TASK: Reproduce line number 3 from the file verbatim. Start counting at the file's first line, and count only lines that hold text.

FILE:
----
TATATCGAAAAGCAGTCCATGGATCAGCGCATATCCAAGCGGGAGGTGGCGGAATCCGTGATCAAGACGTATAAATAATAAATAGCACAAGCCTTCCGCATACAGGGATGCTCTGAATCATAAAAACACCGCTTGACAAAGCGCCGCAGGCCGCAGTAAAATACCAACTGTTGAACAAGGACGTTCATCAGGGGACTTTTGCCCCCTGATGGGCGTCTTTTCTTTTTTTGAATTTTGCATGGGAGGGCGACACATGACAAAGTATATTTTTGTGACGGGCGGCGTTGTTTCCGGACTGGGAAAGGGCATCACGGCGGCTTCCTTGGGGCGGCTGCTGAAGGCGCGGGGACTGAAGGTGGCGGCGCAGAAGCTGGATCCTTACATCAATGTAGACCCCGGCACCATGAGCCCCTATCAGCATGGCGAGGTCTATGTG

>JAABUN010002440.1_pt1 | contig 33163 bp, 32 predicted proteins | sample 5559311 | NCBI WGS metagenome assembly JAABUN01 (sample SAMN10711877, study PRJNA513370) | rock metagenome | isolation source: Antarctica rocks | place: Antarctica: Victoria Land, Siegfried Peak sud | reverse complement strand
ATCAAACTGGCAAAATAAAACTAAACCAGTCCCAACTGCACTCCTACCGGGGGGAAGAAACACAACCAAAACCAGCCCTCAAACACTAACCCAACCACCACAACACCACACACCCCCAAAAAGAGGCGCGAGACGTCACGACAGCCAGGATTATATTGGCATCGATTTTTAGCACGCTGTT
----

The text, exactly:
ATCAAACTGGCAAAATAAAACTAAACCAGTCCCAACTGCACTCCTACCGGGGGGAAGAAACACAACCAAAACCAGCCCTCAAACACTAACCCAACCACCACAACACCACACACCCCCAAAAAGAGGCGCGAGACGTCACGACAGCCAGGATTATATTGGCATCGATTTTTAGCACGCTGTT